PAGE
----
In addition to the variable above, other factors that may have an influence on the probability of being employed such as age, living arrangements and health status were also included.

Results show that in all groups, both early mothers and other mothers without a high school diploma were less likely to be employed than early mothers with at least a high school diploma (Table 2).

Table 2
Predicted probability of being employed, Aboriginal women aged 20 to 44, by Aboriginal identity and selected characteristics, 2012
Table summary
This table displays the results of Predicted probability of being employed Aboriginal identity, Off-reserve First Nations, Métis and Inuit, calculated using predicted probability units of measure (appearing as column headers).
Aboriginal identity
Off-reserve First Nations Métis Inuit
predicted probability
Motherhood status and high school completion
Early mothers, no diploma 0.40Note * 0.46Note * 0.38Note *
Other mothers, no diploma 0.41Note * 0.53Note * 0.53Note *
Childless women, no diploma 0.51 0.61 0.44Note *
Early mothers, with diploma (ref.) 0.59 0.74 0.67
Other mothers, with diploma 0.65 0.77 0.64
Childless women, with diploma 0.80Note * 0.83 0.76
Age group
20 to 24 years 0.50Note * 0.69 0.45Note *
25 to 29 years 0.55Note * 0.72 0.56
30 to 34 years 0.64Note * 0.73 0.56
35 to 39 years 0.66 0.76 0.67
40 to 44 years (ref.) 0.72 0.76 0.58
Inuit Nunangat
Yes Note ...: not applicable Note ...: not applicable 0.56
No (ref.) Note ...: not applicable Note ...: not applicable 0.55
Student
Yes 0.55Note * 0.71 0.43
No (ref.) 0.64 0.74 0.57
Living arrangements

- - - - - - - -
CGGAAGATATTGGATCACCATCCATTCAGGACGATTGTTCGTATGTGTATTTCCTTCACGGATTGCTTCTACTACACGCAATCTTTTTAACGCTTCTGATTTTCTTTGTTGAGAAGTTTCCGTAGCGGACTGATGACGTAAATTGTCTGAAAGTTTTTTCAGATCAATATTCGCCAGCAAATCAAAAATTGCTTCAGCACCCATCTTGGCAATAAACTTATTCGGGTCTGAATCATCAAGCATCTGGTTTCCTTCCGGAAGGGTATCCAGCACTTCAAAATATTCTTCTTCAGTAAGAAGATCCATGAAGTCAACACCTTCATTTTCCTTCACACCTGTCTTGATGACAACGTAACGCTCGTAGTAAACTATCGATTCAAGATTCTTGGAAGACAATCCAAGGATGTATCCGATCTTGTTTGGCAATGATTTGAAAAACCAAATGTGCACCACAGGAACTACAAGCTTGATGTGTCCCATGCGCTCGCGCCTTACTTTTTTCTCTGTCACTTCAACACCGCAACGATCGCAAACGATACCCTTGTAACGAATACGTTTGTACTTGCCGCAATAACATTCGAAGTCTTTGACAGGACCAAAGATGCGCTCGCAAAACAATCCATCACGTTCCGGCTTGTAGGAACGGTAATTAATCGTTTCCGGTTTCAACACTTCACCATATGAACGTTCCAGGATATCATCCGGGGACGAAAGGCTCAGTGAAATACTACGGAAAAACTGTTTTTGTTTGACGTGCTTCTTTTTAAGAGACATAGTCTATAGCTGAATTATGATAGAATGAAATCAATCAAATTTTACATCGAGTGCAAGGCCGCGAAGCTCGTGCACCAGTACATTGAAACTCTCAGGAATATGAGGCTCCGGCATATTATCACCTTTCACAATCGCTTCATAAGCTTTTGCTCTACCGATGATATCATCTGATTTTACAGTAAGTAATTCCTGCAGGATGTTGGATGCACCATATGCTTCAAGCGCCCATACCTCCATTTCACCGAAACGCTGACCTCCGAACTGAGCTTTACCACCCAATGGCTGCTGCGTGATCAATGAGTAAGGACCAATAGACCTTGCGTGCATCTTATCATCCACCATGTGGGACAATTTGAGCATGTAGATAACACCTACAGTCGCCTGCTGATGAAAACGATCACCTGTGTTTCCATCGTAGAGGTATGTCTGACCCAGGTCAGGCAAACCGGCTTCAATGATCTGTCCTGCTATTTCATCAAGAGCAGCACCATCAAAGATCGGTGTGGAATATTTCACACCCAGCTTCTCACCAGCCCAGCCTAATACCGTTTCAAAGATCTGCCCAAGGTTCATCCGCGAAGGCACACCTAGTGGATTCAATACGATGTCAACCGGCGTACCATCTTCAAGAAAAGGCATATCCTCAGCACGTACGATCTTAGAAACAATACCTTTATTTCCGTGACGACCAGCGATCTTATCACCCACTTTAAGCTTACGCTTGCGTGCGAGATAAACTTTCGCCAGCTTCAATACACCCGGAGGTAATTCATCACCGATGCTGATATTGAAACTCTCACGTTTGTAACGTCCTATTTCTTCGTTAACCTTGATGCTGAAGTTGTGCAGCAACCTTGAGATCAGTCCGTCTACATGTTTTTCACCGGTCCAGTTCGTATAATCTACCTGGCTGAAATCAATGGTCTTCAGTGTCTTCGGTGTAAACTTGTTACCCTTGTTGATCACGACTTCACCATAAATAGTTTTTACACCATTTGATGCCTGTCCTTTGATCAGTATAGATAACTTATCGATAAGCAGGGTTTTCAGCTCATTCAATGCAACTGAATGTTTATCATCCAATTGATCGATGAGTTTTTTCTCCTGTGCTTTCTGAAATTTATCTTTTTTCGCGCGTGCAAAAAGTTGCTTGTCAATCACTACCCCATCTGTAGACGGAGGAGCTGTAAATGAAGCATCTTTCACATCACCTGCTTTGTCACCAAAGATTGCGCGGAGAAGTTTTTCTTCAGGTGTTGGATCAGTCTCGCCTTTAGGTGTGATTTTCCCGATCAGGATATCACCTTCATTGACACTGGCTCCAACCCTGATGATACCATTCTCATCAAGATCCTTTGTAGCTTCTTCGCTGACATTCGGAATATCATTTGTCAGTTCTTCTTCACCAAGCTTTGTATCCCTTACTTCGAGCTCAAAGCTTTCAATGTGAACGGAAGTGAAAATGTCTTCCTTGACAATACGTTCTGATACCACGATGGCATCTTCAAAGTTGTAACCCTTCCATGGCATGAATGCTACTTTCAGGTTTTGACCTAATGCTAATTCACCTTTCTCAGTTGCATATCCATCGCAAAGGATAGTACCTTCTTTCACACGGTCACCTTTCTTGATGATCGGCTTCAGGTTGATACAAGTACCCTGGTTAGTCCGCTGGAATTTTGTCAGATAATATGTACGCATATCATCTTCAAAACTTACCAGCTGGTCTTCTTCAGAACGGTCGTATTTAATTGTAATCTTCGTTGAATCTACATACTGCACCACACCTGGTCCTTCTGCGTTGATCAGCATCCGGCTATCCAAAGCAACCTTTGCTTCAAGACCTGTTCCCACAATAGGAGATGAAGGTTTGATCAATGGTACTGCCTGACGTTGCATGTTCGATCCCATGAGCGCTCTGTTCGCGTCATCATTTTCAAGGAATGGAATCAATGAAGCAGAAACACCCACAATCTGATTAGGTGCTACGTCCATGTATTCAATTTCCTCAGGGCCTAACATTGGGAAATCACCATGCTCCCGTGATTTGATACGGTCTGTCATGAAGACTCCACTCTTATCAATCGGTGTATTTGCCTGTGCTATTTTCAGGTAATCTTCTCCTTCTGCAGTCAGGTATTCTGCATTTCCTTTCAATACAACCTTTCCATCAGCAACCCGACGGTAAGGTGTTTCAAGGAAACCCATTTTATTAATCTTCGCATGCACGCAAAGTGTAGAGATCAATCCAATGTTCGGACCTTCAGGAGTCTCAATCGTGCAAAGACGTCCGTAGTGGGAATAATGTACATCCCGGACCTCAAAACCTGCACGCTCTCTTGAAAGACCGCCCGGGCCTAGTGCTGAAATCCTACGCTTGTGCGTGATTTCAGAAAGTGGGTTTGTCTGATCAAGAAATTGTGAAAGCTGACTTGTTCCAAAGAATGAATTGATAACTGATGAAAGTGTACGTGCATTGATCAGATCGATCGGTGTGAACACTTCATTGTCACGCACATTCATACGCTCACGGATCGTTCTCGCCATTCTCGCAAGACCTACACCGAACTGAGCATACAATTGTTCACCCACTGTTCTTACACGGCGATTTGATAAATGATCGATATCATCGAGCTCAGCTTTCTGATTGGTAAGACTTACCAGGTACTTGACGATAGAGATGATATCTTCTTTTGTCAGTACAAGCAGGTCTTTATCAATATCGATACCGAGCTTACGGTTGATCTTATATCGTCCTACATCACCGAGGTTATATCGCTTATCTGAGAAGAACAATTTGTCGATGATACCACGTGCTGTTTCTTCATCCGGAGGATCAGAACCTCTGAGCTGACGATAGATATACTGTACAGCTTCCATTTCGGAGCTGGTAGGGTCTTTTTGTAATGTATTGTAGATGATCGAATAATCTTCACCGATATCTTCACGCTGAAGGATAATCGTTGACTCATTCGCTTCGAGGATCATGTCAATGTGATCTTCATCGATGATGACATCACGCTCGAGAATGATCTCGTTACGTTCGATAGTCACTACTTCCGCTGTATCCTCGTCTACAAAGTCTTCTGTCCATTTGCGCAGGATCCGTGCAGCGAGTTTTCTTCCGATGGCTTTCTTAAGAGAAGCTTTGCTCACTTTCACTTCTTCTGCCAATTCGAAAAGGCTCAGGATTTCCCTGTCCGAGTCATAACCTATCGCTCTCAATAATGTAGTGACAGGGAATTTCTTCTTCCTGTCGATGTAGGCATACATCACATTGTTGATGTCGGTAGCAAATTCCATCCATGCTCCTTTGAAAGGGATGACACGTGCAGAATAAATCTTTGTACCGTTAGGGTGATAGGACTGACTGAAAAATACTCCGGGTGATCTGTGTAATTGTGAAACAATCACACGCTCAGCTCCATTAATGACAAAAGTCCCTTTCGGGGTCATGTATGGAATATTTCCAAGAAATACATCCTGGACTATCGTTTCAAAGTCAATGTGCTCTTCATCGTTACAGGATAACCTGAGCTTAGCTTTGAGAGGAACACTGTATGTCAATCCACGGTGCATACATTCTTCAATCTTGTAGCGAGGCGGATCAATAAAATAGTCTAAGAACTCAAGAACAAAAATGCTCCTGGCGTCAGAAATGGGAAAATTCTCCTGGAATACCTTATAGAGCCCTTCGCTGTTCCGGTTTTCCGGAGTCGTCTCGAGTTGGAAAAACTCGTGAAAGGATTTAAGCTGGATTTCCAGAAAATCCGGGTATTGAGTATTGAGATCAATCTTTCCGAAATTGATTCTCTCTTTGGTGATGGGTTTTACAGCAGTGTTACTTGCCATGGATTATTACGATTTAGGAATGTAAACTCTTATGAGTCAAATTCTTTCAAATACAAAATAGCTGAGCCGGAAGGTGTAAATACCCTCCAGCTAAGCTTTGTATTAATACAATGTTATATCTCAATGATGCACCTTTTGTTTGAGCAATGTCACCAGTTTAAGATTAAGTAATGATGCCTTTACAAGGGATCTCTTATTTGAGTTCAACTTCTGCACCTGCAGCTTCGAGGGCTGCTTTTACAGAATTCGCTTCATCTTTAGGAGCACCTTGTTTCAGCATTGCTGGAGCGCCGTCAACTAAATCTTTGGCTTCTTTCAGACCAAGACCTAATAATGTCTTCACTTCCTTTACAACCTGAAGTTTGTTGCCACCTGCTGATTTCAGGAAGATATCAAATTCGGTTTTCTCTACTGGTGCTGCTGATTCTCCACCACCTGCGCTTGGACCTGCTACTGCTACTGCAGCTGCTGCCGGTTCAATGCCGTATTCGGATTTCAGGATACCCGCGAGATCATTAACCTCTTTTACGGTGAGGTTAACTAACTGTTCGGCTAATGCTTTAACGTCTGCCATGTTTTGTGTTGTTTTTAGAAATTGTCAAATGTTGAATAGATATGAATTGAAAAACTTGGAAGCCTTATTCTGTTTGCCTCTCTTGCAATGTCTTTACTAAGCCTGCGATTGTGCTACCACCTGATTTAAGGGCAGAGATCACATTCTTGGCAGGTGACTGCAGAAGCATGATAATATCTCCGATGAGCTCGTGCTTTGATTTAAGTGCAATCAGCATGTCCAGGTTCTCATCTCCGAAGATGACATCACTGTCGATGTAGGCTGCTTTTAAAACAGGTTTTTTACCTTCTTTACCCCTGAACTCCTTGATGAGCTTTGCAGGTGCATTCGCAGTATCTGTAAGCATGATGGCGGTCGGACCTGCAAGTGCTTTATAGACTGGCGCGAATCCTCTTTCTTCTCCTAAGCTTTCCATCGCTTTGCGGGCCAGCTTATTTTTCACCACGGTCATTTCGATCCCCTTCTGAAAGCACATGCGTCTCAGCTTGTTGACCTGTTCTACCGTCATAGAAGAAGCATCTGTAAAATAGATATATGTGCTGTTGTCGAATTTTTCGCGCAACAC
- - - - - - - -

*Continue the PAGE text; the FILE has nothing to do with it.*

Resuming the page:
Couple without children (ref.) 0.70 0.77 0.51
Couple with children 0.63 0.73 0.60
Lone parent 0.57Note * 0.72 0.49
One-person household 0.67 0.71 0.39
Other 0.74 0.76 0.48
Self-perceived overall health status
Poor 0.44Note * 0.57Note * 0.40Note *
Good (ref.) 0.70 0.78 0.59

For example, among off-reserve First Nations mothers without a high school diploma, the likelihood of being employed was approximately 40%, whether they became mothers in their teens or later in life. This compared with 59% for early mothers with a diploma.

One group that had a higher probability to work than early mothers with a diploma was that of childless women with a diploma, but this result was only significant for off-reserve First Nations women.

The results above suggest that completing high school is an important factor associated with labour force participation—more so than early motherhood. In fact, high school graduates who became mothers in their teenage years are just as likely to be employed as high school graduates who became mothers in later years. This result is similar to the results of other studies based on the overall population.Note 24

Among Inuit women, those who had at least a high school diploma and who became mothers in their teenage years (representing 18% of all Inuit women aged 20 to 44) had a 67% probability to be employed . This probability was significantly higher than that of early mothers who did not complete high school (38%). Inuit women without a diploma and without children were less likely to be employed than Inuit women who completed high school and were early mothers.